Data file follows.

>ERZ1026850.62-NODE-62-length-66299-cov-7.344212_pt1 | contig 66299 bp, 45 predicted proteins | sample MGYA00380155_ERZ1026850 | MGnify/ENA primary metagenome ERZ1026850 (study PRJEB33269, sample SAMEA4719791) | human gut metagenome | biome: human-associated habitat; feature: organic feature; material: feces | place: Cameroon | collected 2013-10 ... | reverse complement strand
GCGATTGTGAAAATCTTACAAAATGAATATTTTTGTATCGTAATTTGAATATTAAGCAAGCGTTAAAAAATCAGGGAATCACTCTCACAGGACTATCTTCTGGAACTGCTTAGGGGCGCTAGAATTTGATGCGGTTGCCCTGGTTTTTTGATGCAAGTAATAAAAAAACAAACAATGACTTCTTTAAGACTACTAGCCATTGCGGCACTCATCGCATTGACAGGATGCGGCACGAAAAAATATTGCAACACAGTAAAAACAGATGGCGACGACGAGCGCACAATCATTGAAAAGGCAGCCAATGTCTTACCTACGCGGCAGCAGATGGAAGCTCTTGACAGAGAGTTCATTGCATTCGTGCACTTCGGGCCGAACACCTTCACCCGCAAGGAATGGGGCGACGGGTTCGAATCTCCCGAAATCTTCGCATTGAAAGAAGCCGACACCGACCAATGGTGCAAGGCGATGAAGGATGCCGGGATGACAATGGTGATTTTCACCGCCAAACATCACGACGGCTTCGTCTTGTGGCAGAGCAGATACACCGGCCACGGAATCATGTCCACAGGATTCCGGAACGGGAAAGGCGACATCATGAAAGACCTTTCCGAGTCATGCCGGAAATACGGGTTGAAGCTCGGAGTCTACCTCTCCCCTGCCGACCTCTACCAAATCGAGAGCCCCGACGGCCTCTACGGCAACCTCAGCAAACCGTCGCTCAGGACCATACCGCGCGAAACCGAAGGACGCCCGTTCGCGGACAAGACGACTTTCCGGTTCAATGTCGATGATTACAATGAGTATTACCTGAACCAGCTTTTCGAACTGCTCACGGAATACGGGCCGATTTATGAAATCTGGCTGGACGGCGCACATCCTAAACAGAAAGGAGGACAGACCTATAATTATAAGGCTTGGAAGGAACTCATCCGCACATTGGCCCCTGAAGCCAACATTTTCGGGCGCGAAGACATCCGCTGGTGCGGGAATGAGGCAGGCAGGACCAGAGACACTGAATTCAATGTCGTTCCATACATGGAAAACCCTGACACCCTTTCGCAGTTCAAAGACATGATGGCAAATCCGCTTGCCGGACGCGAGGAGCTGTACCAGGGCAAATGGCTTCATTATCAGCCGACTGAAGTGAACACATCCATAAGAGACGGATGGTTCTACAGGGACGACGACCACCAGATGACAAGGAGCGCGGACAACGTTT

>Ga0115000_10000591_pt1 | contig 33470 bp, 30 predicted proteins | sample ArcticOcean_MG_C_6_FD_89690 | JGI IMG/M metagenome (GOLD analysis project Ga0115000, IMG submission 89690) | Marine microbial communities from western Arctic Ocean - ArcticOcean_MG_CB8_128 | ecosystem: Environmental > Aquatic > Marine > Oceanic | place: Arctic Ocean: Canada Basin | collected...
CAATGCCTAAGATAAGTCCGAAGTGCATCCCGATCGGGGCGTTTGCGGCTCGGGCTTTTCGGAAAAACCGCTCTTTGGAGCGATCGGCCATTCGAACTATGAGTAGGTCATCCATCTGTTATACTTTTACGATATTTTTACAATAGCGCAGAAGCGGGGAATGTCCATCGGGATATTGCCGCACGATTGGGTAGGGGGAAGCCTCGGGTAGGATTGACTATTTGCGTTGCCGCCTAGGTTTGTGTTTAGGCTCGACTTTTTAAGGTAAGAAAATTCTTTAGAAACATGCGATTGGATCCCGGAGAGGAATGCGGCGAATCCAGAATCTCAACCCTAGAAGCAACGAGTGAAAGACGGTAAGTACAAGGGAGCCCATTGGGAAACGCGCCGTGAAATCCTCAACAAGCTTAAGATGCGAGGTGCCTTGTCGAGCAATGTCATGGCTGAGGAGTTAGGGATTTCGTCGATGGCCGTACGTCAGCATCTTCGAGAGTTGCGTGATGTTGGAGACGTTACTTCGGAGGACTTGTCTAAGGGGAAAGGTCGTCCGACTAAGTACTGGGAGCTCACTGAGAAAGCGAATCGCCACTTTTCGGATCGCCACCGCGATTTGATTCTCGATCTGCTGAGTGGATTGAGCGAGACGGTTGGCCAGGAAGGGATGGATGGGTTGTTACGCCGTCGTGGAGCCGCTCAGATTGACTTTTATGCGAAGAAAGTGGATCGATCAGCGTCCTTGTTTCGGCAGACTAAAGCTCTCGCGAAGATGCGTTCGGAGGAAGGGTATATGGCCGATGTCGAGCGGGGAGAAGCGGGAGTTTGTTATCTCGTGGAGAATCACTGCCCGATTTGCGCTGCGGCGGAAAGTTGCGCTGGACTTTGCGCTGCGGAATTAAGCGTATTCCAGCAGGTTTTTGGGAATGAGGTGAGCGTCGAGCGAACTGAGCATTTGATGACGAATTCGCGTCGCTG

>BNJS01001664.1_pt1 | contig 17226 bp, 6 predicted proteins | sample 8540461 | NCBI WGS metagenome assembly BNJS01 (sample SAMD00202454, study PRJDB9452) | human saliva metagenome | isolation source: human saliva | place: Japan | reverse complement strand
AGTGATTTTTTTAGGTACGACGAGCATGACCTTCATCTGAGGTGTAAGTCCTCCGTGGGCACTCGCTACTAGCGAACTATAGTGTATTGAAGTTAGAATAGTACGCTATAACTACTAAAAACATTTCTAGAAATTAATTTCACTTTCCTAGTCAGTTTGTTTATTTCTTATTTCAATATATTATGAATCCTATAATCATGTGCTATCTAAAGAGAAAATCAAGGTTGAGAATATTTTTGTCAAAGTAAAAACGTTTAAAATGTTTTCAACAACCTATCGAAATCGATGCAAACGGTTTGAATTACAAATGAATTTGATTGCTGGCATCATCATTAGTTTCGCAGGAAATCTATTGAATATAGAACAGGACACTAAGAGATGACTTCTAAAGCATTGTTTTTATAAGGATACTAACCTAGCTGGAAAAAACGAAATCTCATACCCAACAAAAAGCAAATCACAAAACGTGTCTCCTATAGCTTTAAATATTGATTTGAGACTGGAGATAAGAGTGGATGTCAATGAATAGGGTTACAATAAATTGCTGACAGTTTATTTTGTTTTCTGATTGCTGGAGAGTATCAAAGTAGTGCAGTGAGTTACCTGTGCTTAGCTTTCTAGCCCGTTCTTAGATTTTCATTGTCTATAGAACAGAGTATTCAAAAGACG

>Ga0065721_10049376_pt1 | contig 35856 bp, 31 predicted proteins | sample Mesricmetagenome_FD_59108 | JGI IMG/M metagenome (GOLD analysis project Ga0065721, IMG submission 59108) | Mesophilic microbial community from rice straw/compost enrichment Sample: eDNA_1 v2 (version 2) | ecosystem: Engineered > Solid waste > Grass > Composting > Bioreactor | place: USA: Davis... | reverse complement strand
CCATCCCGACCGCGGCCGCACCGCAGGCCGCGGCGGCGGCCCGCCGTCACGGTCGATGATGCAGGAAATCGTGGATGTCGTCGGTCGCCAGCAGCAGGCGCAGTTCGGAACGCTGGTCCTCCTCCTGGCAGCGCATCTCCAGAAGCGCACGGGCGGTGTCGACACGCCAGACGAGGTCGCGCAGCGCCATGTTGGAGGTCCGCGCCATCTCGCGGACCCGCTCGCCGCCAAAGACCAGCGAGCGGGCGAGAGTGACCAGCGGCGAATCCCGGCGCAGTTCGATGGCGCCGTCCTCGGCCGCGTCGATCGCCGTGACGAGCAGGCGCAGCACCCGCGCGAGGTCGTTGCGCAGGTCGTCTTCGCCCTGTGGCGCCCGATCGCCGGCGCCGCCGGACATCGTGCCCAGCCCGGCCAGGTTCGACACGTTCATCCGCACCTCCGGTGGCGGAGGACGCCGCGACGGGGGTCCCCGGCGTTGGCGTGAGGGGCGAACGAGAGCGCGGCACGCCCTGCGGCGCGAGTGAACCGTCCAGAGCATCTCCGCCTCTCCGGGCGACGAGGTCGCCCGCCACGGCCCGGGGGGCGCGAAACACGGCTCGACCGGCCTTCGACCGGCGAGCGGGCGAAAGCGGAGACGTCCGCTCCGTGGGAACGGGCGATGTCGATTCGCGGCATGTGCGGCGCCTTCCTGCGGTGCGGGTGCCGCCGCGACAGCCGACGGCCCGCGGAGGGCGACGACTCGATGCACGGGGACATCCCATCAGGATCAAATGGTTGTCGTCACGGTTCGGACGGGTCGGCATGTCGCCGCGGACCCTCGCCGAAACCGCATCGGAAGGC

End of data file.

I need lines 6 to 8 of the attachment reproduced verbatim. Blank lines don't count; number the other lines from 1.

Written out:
AGTGATTTTTTTAGGTACGACGAGCATGACCTTCATCTGAGGTGTAAGTCCTCCGTGGGCACTCGCTACTAGCGAACTATAGTGTATTGAAGTTAGAATAGTACGCTATAACTACTAAAAACATTTCTAGAAATTAATTTCACTTTCCTAGTCAGTTTGTTTATTTCTTATTTCAATATATTATGAATCCTATAATCATGTGCTATCTAAAGAGAAAATCAAGGTTGAGAATATTTTTGTCAAAGTAAAAACGTTTAAAATGTTTTCAACAACCTATCGAAATCGATGCAAACGGTTTGAATTACAAATGAATTTGATTGCTGGCATCATCATTAGTTTCGCAGGAAATCTATTGAATATAGAACAGGACACTAAGAGATGACTTCTAAAGCATTGTTTTTATAAGGATACTAACCTAGCTGGAAAAAACGAAATCTCATACCCAACAAAAAGCAAATCACAAAACGTGTCTCCTATAGCTTTAAATATTGATTTGAGACTGGAGATAAGAGTGGATGTCAATGAATAGGGTTACAATAAATTGCTGACAGTTTATTTTGTTTTCTGATTGCTGGAGAGTATCAAAGTAGTGCAGTGAGTTACCTGTGCTTAGCTTTCTAGCCCGTTCTTAGATTTTCATTGTCTATAGAACAGAGTATTCAAAAGACG

>Ga0065721_10049376_pt1 | contig 35856 bp, 31 predicted proteins | sample Mesricmetagenome_FD_59108 | JGI IMG/M metagenome (GOLD analysis project Ga0065721, IMG submission 59108) | Mesophilic microbial community from rice straw/compost enrichment Sample: eDNA_1 v2 (version 2) | ecosystem: Engineered > Solid waste > Grass > Composting > Bioreactor | place: USA: Davis... | reverse complement strand
CCATCCCGACCGCGGCCGCACCGCAGGCCGCGGCGGCGGCCCGCCGTCACGGTCGATGATGCAGGAAATCGTGGATGTCGTCGGTCGCCAGCAGCAGGCGCAGTTCGGAACGCTGGTCCTCCTCCTGGCAGCGCATCTCCAGAAGCGCACGGGCGGTGTCGACACGCCAGACGAGGTCGCGCAGCGCCATGTTGGAGGTCCGCGCCATCTCGCGGACCCGCTCGCCGCCAAAGACCAGCGAGCGGGCGAGAGTGACCAGCGGCGAATCCCGGCGCAGTTCGATGGCGCCGTCCTCGGCCGCGTCGATCGCCGTGACGAGCAGGCGCAGCACCCGCGCGAGGTCGTTGCGCAGGTCGTCTTCGCCCTGTGGCGCCCGATCGCCGGCGCCGCCGGACATCGTGCCCAGCCCGGCCAGGTTCGACACGTTCATCCGCACCTCCGGTGGCGGAGGACGCCGCGACGGGGGTCCCCGGCGTTGGCGTGAGGGGCGAACGAGAGCGCGGCACGCCCTGCGGCGCGAGTGAACCGTCCAGAGCATCTCCGCCTCTCCGGGCGACGAGGTCGCCCGCCACGGCCCGGGGGGCGCGAAACACGGCTCGACCGGCCTTCGACCGGCGAGCGGGCGAAAGCGGAGACGTCCGCTCCGTGGGAACGGGCGATGTCGATTCGCGGCATGTGCGGCGCCTTCCTGCGGTGCGGGTGCCGCCGCGACAGCCGACGGCCCGCGGAGGGCGACGACTCGATGCACGGGGACATCCCATCAGGATCAAATGGTTGTCGTCACGGTTCGGACGGGTCGGCATGTCGCCGCGGACCCTCGCCGAAACCGCATCGGAAGGC